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135. Fourth factor—the juvenile's present intellectual development and psychological maturity

A qualified psychologist or psychiatrist should be brought in early to evaluate the juvenile and to testify at the transfer hearing concerning the juvenile's intellectual development and psychological maturity.

One court noted that "the statutory scheme would seem to reflect a determination that more mature and developed juveniles are more likely to be beyond redemption," and therefore, concluded that "it is in keeping with the statutory premise to view immaturity and lack of development as factors weighing against transfer to adult status and maturity, and development as factors weighing in favor of transfer." United States v. J.D., 525 F. Supp. 101, 104 (S.D.N.Y. 1981).

Obviously, proof that a juvenile is abnormally low in intelligence or immature for his or her age would not be favorable for transfer. One may, nonetheless, have developed a street-wise intellect or precociousness which could weigh in favor of transfer. See Doe, 49 F. 3d at 868. In one case, the juvenile contended that he had the intelligence level of a six to seven year-old. United States v. G.T.W., 992 F. 2d 198, 200 (8th Cir. 1993). The court, nonetheless, ruled in favor of transfer since there was no evidence in the record indicating the juvenile lacked the ability to understand the consequences of his actions, and proof showed the crime was committed in a calculated fashion. Id. A juvenile capable of functioning intellectuably and emotionally as an adult in some ways, but having limited intellectual and psychological potential for rehabilitation, may point toward transfer. M.H., 901 F. Supp. 901.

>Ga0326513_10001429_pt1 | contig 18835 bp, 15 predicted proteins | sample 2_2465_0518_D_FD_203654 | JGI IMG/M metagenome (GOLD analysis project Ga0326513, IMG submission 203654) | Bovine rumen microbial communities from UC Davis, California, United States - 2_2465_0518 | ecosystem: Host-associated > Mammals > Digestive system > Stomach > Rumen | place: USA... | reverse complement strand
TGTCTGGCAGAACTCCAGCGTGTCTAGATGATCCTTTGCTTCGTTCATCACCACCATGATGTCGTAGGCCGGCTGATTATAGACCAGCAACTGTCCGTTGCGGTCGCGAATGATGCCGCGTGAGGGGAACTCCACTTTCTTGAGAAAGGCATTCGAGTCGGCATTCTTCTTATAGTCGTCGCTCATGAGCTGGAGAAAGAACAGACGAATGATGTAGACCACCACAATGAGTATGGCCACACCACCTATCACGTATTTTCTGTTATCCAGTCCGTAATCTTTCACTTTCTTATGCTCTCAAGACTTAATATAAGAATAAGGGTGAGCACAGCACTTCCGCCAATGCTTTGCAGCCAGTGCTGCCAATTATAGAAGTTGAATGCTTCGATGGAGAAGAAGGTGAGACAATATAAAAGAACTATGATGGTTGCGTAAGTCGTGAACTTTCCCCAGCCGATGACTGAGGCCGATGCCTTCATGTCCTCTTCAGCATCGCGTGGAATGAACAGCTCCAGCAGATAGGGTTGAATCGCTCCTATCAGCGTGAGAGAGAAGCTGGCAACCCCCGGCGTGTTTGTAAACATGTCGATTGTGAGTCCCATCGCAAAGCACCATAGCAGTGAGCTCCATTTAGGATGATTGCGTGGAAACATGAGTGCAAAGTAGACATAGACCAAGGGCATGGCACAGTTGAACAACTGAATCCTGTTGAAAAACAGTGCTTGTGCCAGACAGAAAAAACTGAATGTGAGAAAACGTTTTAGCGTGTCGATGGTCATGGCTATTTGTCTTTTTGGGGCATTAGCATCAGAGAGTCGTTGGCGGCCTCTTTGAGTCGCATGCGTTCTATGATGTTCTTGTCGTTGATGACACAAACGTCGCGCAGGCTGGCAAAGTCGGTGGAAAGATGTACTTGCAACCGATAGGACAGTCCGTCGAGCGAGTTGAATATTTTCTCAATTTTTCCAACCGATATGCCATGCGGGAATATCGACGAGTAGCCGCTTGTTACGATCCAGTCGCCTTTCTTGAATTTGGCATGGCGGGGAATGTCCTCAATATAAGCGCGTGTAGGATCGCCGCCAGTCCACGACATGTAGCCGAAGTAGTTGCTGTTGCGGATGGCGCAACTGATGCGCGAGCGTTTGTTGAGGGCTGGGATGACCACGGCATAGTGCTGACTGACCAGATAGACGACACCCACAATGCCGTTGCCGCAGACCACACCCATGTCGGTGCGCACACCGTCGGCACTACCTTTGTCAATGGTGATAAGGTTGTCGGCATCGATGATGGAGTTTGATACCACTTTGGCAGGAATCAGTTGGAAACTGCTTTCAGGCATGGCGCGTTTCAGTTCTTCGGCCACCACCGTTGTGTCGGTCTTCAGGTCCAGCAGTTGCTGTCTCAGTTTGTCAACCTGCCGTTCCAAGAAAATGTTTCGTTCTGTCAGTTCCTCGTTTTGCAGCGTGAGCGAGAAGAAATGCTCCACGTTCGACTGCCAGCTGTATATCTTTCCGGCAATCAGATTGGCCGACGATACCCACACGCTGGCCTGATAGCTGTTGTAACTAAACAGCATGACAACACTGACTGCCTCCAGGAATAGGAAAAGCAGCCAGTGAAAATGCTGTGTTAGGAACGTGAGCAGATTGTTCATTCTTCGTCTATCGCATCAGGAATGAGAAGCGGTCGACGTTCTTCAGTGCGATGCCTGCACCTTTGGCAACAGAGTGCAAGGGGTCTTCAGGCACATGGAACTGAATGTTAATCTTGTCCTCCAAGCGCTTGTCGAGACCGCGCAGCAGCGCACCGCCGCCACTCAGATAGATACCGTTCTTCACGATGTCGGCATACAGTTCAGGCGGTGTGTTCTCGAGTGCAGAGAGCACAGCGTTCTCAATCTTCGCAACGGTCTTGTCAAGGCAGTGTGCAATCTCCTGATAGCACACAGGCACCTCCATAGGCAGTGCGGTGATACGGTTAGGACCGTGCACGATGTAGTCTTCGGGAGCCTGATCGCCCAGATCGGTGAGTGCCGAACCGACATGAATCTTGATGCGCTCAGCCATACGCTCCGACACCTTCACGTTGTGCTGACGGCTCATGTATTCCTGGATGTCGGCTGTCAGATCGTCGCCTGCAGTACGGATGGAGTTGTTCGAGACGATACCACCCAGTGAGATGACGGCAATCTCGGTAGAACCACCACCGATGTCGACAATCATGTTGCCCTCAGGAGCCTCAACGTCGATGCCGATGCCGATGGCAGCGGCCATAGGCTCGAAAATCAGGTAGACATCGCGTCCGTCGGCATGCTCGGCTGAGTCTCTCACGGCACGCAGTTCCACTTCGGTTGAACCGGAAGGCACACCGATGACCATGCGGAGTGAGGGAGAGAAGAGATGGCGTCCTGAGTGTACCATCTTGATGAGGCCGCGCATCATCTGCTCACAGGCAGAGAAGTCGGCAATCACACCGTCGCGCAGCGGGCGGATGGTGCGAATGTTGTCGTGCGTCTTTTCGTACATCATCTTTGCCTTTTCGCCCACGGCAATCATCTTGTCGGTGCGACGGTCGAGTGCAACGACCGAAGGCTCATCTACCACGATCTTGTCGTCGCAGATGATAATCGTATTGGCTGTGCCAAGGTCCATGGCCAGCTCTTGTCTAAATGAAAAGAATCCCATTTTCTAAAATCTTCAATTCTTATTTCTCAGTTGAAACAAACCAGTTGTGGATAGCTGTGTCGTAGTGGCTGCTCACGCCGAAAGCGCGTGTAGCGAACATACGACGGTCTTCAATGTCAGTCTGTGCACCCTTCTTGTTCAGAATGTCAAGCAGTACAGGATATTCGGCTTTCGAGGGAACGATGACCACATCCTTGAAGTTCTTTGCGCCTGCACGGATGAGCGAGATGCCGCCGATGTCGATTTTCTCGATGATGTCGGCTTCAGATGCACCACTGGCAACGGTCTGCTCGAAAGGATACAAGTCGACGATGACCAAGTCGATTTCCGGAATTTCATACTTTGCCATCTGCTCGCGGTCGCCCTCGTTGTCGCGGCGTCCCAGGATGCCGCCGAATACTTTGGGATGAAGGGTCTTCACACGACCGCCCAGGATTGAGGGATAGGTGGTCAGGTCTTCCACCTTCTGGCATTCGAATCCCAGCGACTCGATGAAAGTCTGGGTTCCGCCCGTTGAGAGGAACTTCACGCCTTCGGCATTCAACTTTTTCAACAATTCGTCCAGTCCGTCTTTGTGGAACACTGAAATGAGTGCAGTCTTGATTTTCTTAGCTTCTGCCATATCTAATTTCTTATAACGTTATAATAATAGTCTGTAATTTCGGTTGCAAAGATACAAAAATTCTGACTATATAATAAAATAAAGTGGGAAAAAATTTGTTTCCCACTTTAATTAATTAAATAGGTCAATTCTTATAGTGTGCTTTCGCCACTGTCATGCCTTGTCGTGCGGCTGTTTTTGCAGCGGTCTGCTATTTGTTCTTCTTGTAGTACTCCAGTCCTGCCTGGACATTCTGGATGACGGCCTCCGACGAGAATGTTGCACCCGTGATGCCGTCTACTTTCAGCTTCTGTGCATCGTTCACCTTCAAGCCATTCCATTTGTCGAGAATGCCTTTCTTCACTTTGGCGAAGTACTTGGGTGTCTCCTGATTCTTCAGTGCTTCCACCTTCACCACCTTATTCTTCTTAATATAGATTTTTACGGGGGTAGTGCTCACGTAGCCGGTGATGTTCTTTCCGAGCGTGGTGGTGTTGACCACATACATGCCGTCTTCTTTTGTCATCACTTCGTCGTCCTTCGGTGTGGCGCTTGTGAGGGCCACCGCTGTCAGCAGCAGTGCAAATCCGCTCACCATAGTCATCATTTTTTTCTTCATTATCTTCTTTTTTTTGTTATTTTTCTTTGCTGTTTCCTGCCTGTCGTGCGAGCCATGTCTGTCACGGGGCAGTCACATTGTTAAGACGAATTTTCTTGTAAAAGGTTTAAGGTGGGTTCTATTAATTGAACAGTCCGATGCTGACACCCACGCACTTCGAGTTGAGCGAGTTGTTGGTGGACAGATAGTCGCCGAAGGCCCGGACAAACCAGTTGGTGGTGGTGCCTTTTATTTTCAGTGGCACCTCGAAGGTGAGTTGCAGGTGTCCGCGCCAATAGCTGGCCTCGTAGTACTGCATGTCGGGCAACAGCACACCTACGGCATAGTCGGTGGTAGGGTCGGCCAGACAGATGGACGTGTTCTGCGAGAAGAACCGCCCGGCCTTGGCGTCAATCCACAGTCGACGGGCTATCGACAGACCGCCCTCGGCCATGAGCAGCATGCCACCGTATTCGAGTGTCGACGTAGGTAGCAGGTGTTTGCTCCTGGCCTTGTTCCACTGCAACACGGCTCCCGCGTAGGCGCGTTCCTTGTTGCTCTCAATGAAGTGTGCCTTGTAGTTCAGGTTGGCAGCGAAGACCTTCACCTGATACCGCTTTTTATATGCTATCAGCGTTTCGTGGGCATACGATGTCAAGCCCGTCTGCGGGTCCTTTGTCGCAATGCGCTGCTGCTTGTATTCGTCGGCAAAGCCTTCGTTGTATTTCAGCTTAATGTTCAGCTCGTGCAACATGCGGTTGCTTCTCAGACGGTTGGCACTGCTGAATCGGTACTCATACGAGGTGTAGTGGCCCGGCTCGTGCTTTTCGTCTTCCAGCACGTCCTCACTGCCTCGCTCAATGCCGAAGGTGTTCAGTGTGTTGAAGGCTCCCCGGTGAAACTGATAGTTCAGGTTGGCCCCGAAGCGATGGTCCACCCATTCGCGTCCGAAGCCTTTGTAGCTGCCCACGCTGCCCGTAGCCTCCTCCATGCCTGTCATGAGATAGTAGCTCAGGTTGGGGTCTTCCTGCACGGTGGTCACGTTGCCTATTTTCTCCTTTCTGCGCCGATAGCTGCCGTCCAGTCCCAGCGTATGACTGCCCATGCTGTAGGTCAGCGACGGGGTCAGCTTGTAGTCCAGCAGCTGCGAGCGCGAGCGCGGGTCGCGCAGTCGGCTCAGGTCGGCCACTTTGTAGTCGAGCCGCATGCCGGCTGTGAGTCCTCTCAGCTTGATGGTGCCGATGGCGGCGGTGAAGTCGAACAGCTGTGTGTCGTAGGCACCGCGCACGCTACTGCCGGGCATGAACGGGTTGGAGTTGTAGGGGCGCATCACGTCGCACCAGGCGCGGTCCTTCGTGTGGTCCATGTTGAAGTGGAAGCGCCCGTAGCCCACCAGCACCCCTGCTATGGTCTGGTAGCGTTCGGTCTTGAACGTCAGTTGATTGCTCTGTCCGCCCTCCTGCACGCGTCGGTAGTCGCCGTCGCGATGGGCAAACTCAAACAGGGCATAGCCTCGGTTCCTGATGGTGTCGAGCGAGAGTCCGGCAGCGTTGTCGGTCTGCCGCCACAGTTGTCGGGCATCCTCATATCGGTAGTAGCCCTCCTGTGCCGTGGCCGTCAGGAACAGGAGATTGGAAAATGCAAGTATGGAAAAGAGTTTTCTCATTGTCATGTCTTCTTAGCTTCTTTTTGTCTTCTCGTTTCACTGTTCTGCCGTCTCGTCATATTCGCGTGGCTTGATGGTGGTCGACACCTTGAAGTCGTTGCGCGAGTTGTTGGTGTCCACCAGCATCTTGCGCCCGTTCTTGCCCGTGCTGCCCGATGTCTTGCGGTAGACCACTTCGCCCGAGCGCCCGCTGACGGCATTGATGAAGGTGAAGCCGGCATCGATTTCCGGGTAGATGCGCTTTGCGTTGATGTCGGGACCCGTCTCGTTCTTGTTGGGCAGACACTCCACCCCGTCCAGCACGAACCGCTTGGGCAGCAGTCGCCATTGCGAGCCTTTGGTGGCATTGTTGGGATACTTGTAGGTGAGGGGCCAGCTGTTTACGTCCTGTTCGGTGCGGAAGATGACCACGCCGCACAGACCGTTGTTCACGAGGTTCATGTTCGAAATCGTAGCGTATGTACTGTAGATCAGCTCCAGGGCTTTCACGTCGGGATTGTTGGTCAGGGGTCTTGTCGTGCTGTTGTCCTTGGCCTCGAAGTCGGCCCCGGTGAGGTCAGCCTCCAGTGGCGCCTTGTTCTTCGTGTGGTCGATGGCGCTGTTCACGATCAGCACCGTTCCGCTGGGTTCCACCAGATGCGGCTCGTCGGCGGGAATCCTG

Defense attorneys might object to a psychiatric or psychological evaluation because it would compel the defendant to give potentially self-incriminatory testimony in violation of the Fifth Amendment. See United States v. J.D., 517 F. Supp. 69, 70 (S.D.N.Y. 1981). In J.D., the court found that the Fifth Amendment applied to transfer proceedings. Id., citing In re Gault, 387 U.S. at 49-50, 87 S. Ct. at 1455-56. It ruled that because statements made to the psychiatrist or psychologist could be used to render the juvenile defendant liable to criminal prosecution, the statements should be considered incriminating. Id. at 73. However, the juvenile defendant can be compelled to give statements in relation to psychiatric/psychological evaluations to assess psychological maturity and intellectual development, and to ascertain any mental defects. Id. What would be prohibited is the use of a juvenile defendant's statements as proof of their content, rather than as verbal acts of diagnostic significance in the psychiatrist/psychologist's evaluation. Id. at 74. The court in J.D. advised the government to keep all records pertaining to the psychiatric interviews separate from its other investigatory files, and prevent the use of any of the information obtained during those interviews in the investigation or prosecution of any matters concerning the juvenile defendant. Id.

Updated January 22, 2020